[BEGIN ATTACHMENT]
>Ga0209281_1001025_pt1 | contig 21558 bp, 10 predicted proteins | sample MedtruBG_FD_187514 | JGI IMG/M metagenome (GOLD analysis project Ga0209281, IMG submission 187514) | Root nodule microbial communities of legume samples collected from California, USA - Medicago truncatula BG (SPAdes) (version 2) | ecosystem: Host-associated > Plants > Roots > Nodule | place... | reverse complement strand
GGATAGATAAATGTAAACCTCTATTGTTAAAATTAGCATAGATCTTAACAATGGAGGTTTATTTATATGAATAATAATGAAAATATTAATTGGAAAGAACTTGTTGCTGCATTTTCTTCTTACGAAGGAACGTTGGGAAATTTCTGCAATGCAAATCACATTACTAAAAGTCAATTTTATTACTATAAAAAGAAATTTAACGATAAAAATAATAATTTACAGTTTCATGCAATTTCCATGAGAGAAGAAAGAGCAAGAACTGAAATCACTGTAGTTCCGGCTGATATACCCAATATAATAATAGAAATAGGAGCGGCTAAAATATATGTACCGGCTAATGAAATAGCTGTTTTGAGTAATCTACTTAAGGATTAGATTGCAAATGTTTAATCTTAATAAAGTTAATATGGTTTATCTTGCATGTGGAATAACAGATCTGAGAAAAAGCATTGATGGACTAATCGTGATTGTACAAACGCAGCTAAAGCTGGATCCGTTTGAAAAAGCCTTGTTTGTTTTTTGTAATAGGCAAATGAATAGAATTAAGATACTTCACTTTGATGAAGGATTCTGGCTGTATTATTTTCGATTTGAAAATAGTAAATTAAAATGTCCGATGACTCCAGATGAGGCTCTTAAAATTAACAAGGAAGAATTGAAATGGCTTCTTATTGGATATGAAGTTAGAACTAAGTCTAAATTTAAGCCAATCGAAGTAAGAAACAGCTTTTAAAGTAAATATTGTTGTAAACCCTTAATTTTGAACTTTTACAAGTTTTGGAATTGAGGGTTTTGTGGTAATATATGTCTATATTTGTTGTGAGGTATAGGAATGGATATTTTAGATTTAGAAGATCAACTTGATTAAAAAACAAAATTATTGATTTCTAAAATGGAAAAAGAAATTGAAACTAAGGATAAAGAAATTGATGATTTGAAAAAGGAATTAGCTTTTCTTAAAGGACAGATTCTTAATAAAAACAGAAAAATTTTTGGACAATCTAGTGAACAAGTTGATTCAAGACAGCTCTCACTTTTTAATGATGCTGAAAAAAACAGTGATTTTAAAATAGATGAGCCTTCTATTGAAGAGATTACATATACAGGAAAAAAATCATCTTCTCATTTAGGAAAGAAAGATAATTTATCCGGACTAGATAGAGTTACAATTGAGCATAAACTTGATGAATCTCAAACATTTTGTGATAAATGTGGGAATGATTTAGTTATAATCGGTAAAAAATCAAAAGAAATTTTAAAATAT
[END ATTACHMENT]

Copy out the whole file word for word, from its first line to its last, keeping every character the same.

>Ga0209281_1001025_pt1 | contig 21558 bp, 10 predicted proteins | sample MedtruBG_FD_187514 | JGI IMG/M metagenome (GOLD analysis project Ga0209281, IMG submission 187514) | Root nodule microbial communities of legume samples collected from California, USA - Medicago truncatula BG (SPAdes) (version 2) | ecosystem: Host-associated > Plants > Roots > Nodule | place... | reverse complement strand
GGATAGATAAATGTAAACCTCTATTGTTAAAATTAGCATAGATCTTAACAATGGAGGTTTATTTATATGAATAATAATGAAAATATTAATTGGAAAGAACTTGTTGCTGCATTTTCTTCTTACGAAGGAACGTTGGGAAATTTCTGCAATGCAAATCACATTACTAAAAGTCAATTTTATTACTATAAAAAGAAATTTAACGATAAAAATAATAATTTACAGTTTCATGCAATTTCCATGAGAGAAGAAAGAGCAAGAACTGAAATCACTGTAGTTCCGGCTGATATACCCAATATAATAATAGAAATAGGAGCGGCTAAAATATATGTACCGGCTAATGAAATAGCTGTTTTGAGTAATCTACTTAAGGATTAGATTGCAAATGTTTAATCTTAATAAAGTTAATATGGTTTATCTTGCATGTGGAATAACAGATCTGAGAAAAAGCATTGATGGACTAATCGTGATTGTACAAACGCAGCTAAAGCTGGATCCGTTTGAAAAAGCCTTGTTTGTTTTTTGTAATAGGCAAATGAATAGAATTAAGATACTTCACTTTGATGAAGGATTCTGGCTGTATTATTTTCGATTTGAAAATAGTAAATTAAAATGTCCGATGACTCCAGATGAGGCTCTTAAAATTAACAAGGAAGAATTGAAATGGCTTCTTATTGGATATGAAGTTAGAACTAAGTCTAAATTTAAGCCAATCGAAGTAAGAAACAGCTTTTAAAGTAAATATTGTTGTAAACCCTTAATTTTGAACTTTTACAAGTTTTGGAATTGAGGGTTTTGTGGTAATATATGTCTATATTTGTTGTGAGGTATAGGAATGGATATTTTAGATTTAGAAGATCAACTTGATTAAAAAACAAAATTATTGATTTCTAAAATGGAAAAAGAAATTGAAACTAAGGATAAAGAAATTGATGATTTGAAAAAGGAATTAGCTTTTCTTAAAGGACAGATTCTTAATAAAAACAGAAAAATTTTTGGACAATCTAGTGAACAAGTTGATTCAAGACAGCTCTCACTTTTTAATGATGCTGAAAAAAACAGTGATTTTAAAATAGATGAGCCTTCTATTGAAGAGATTACATATACAGGAAAAAAATCATCTTCTCATTTAGGAAAGAAAGATAATTTATCCGGACTAGATAGAGTTACAATTGAGCATAAACTTGATGAATCTCAAACATTTTGTGATAAATGTGGGAATGATTTAGTTATAATCGGTAAAAAATCAAAAGAAATTTTAAAATAT